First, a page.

The New Horizons team has renamed the Kuiper Belt object that the spacecraft flew past on January 1, 2019 from its informal nickname of “Ultima Thule” to “Arrokoth,” which means “sky” in Powhatan/Algonquian language.
This official, and very politically correct, name has apparently gotten the stamp of approval from the IAU.
In accordance with IAU naming conventions, the discovery team earned the privilege of selecting a permanent name for the celestial body. The team used this convention to associate the culture of the native peoples who lived in the region where the object was discovered; in this case, both the Hubble Space Telescope (at the Space Telescope Science Institute) and the New Horizons mission (at the Johns Hopkins Applied Physics Laboratory) are operated out of Maryland — a tie to the significance of the Chesapeake Bay region to the Powhatan people.
“We graciously accept this gift from the Powhatan people,” said Lori Glaze, director of NASA’s Planetary Science Division. “Bestowing the name Arrokoth signifies the strength and endurance of the indigenous Algonquian people of the Chesapeake region. Their heritage continues to be a guiding light for all who search for meaning and understanding of the origins of the universe and the celestial connection of humanity.” [emphasis mine]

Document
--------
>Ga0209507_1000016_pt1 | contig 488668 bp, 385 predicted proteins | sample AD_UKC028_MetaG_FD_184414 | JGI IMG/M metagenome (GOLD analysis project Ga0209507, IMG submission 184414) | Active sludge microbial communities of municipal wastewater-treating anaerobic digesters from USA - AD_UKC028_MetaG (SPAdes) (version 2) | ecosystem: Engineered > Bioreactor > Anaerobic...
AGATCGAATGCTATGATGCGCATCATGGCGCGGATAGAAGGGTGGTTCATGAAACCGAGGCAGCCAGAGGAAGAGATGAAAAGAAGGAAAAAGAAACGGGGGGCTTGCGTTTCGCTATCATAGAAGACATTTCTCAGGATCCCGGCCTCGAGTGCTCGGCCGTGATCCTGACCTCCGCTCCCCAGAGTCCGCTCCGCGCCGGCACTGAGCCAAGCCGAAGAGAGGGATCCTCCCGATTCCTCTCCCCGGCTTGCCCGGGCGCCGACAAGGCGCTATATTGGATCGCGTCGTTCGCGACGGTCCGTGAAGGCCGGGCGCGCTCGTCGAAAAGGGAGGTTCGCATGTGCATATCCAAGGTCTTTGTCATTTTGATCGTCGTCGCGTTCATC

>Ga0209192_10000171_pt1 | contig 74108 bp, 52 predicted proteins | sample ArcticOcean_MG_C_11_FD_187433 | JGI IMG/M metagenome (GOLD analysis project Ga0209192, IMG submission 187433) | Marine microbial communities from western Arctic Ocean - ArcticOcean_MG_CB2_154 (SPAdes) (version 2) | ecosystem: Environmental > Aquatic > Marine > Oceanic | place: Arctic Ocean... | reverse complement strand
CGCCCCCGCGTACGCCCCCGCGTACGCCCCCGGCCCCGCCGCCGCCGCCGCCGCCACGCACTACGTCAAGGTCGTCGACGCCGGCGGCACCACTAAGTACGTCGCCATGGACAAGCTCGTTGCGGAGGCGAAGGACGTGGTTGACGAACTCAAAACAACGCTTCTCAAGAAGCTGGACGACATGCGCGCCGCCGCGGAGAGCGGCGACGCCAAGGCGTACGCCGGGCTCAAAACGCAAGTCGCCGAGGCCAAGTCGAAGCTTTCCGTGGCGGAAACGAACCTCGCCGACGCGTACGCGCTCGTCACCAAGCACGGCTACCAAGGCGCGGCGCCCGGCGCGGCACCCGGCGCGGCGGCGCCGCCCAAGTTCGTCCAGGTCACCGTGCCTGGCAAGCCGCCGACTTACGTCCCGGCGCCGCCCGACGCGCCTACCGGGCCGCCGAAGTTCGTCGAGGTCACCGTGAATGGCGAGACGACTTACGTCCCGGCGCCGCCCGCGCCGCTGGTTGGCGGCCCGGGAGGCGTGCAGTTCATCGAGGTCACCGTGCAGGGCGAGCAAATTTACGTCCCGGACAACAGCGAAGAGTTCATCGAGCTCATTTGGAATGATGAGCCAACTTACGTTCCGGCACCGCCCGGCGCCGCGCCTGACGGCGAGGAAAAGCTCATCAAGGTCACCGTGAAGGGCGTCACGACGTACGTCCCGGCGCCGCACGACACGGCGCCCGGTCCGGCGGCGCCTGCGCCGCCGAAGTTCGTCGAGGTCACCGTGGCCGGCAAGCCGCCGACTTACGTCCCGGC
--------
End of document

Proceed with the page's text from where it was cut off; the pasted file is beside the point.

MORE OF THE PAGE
It is a good name, especially because its pronunciation is straight-forward, unlike the nickname.
The blather from Glaze above, however, is quite disingenuous. The Algonquian people have had literally nothing to do with the modern scientific quest for “meaning and understanding of the origins of the unverse.” They were a stone-age culture, with no written language. It was western civilization that has made their present lives far better. And it was the heritage of western civilization, not “the indigenous Algonquian people” that made the New Horizons’ journey possible. Without the demand for knowledge and truth, as demanded by western civilization, we would still not know that Arrokoth even existed.